Black women deliver justice in a Southern city. Their own way.

"We have broken the mold for women as much as we have broken the mold for African-Americans," said LaDawn Blackett Jones, the solicitor in South Fulton, Georgia.
Tiffany Carter Sellers, center, chief judge; LaDawn Blackett Jones, left, the city's prosecutor; and Viveca Powell, public defender, front row, third from left, are among the black women in charge of the criminal justice system in South Fulton, Georgia.
Tiffany Carter Sellers, center, chief judge; LaDawn Blackett Jones, left, the city's prosecutor; and Viveca Powell, public defender, front row, third from left, are among the black women in charge of the criminal justice system in South Fulton, Georgia.Reginald Duncan / @cranium.art

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By Dartunorro Clark

SOUTH FULTON, Ga.— Inside the municipal courtroom here in this Atlanta suburb, a black man in his early 20s is begging the judge for a second chance.

He's facing his third shoplifting conviction and, under Georgia state law, must serve a jail sentence.

Defendants plead for a second (or third) chance in courtrooms across the country on a daily basis, but here in this majority African-American town, where the population is just over 100,000, the criminal justice system is unique: Black women are in charge, and they say they run things differently.

LaDawn Blackett Jones is the city's solicitor, or prosecutor, Viveca Powell serves as public defender and Tiffany Carter Sellers is the chief judge. The court clerks and staff are also black women.

"As people from around the country are looking at what is going on here, we are trying to set the example for the way true law and justice should work," Blackett Jones said.

South Fulton only became incorporated as a city two years ago and has been up and running for about year. It has received praise for its approach to criminal justice, which includes balancing enforcing the law with compassion.

The young man here pleading for mercy is the latest case testing that philosophy.

As a black woman and a judge, Carter Sellers told NBC News she can be tough on crime while at the same time give a fairer shake to defendants, depending on the circumstances.

Judge Tiffany Carter SellersReginald Duncan / @cranium.art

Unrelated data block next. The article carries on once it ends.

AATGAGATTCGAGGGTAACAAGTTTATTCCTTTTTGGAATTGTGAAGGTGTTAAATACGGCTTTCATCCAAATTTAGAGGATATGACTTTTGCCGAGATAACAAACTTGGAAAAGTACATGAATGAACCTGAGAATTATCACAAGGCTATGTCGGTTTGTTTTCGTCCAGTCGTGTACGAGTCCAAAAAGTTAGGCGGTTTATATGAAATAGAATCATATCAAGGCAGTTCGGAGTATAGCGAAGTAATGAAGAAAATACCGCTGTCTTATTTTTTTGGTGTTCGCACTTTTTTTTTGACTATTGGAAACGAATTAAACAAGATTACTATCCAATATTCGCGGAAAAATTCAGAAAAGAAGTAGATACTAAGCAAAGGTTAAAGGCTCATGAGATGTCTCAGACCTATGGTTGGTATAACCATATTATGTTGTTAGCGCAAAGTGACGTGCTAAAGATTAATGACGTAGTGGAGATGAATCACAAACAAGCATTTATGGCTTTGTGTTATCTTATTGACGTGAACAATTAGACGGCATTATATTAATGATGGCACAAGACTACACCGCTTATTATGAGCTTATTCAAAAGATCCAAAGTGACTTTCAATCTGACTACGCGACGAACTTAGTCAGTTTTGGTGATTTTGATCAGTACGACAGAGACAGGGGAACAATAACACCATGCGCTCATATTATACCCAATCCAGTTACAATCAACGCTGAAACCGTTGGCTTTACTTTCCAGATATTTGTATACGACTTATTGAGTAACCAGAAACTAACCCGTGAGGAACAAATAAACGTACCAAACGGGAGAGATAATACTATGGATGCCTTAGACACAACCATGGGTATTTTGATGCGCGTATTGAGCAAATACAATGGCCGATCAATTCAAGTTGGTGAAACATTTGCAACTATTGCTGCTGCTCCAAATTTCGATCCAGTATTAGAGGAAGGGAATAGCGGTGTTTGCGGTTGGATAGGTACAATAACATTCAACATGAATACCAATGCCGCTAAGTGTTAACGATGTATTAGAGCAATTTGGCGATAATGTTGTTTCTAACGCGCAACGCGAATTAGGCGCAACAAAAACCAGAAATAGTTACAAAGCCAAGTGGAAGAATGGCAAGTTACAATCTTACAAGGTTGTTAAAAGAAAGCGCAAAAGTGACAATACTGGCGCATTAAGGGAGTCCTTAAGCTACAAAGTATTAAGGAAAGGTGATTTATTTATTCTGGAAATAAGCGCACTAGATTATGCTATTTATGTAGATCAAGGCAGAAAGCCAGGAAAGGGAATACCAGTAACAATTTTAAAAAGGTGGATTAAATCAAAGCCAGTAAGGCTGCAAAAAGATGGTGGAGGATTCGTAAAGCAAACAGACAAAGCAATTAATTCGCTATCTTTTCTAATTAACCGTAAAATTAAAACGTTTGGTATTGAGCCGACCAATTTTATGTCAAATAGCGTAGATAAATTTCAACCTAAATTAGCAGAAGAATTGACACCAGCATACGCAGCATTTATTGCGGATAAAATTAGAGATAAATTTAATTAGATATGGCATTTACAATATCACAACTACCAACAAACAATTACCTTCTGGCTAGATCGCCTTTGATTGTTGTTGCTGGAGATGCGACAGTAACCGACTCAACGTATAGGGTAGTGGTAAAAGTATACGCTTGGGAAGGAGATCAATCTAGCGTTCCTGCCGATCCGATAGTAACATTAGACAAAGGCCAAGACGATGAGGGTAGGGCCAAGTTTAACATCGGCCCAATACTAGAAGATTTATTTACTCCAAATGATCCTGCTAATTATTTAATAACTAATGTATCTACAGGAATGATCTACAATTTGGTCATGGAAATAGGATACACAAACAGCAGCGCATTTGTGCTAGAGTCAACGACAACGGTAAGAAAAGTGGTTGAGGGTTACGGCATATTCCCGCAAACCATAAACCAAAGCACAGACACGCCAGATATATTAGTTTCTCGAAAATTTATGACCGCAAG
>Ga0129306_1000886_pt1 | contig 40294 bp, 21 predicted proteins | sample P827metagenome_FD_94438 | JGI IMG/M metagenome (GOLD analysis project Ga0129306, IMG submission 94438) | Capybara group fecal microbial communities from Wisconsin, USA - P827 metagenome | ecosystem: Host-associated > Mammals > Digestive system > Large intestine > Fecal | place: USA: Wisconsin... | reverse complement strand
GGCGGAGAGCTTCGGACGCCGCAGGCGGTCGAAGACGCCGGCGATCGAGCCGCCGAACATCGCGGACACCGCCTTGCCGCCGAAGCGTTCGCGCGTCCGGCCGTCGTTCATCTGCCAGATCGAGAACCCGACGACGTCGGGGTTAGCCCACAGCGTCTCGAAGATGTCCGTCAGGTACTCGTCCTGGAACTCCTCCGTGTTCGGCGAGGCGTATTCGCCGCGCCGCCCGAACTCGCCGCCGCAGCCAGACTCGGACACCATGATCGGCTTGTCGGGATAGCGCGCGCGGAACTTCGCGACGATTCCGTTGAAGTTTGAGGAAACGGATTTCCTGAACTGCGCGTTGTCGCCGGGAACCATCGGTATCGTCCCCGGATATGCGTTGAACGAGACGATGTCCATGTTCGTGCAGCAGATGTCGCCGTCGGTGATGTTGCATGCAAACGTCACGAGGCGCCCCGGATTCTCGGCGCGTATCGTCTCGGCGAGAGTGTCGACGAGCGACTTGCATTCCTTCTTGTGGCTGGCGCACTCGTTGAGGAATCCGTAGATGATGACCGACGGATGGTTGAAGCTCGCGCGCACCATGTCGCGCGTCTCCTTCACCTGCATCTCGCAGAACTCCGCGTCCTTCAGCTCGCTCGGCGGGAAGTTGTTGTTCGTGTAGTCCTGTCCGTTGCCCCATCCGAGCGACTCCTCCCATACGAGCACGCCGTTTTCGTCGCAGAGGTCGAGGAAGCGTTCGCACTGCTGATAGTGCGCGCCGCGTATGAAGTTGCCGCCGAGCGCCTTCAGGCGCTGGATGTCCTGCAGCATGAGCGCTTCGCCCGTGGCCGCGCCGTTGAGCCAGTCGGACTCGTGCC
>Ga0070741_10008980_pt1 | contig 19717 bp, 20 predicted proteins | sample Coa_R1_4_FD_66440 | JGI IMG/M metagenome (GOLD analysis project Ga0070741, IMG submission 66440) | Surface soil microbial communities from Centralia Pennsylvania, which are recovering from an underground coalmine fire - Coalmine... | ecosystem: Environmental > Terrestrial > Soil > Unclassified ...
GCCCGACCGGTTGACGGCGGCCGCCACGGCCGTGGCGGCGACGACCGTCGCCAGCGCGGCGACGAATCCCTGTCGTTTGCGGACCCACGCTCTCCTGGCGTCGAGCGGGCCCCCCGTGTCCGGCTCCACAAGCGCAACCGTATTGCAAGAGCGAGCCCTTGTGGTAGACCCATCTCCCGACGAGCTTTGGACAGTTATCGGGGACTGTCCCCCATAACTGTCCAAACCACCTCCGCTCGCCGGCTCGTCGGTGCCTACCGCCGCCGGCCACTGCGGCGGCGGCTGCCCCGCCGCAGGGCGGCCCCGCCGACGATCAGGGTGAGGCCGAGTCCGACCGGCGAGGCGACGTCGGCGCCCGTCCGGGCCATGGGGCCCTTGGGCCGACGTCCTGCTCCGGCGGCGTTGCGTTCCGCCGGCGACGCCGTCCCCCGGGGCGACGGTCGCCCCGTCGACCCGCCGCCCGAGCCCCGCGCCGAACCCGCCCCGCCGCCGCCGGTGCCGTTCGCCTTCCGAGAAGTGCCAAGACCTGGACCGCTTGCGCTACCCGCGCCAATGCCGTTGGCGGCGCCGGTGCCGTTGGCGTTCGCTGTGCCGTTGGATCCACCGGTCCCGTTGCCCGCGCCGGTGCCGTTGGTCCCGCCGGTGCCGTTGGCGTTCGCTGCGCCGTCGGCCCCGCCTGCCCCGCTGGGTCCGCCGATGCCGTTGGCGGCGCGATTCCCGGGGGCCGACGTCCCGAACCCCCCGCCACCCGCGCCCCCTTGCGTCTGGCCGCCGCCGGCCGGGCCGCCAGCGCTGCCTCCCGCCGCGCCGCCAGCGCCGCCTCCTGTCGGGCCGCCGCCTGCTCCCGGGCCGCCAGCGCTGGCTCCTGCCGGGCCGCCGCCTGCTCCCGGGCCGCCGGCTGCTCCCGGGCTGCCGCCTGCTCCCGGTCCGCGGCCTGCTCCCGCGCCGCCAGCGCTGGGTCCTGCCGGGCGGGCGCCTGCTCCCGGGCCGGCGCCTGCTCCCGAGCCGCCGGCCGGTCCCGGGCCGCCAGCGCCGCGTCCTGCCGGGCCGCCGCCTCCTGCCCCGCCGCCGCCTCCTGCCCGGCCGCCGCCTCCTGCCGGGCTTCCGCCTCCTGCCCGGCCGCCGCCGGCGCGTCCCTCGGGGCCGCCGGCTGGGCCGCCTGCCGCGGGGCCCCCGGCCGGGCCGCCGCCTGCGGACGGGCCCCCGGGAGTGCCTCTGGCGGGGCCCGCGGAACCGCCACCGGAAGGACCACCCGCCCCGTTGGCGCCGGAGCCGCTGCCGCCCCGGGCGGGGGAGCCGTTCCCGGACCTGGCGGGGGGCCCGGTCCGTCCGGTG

"From a practical standpoint, I think I bring that fact that I'm a wife to an African-American man, and we have African-American children, and so empathy and sympathy — I bring that to the table every day," she said, adding that she cringes when she hears people talk about racial bias and corruption in the justice system.

"I know we can do better. In 2018, we just can do better."

'We’re not sprinkling magic dust'

In South Fulton, there's a focus on honing a community-oriented court. Pamphlets are distributed to residents informing them of their rights. And Carter Sellers takes care to ensure that everyone who comes before her understands the plea process and courtroom procedures during each session, even if they've heard it before.

A big part of their court system is its pre-trial diversion program, which offers a clean record to low-level offenders who successfully complete community work or counseling. Under the program, a resident could be sentenced to community service, write an essay, attend a city council meeting or parenting/anger management classes in lieu of jail time or costly fines.

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To date, 46 people have successfully completed the program and dozens more are currently participating. There's also the town's "green team," which allows residents who can't pay fines to clean up city parks for $15 an hour.

Blackett Jones, the city's prosecutor, created the program, visiting courts across the country, including in California and New York, to learn the "best practices" to form their own program in South Fulton.

"We're not sprinkling magic dust anywhere to make magic happen, but we are cognizant of where we are in America today, so that means that there's still police brutality,” said Blackett Jones. "And even if that's not going on in South Fulton, we recognize that the people that come in our courtroom know that it's out there."

LaDawn Blackett Jones, the city solicitor.Reginald Duncan / @cranium.art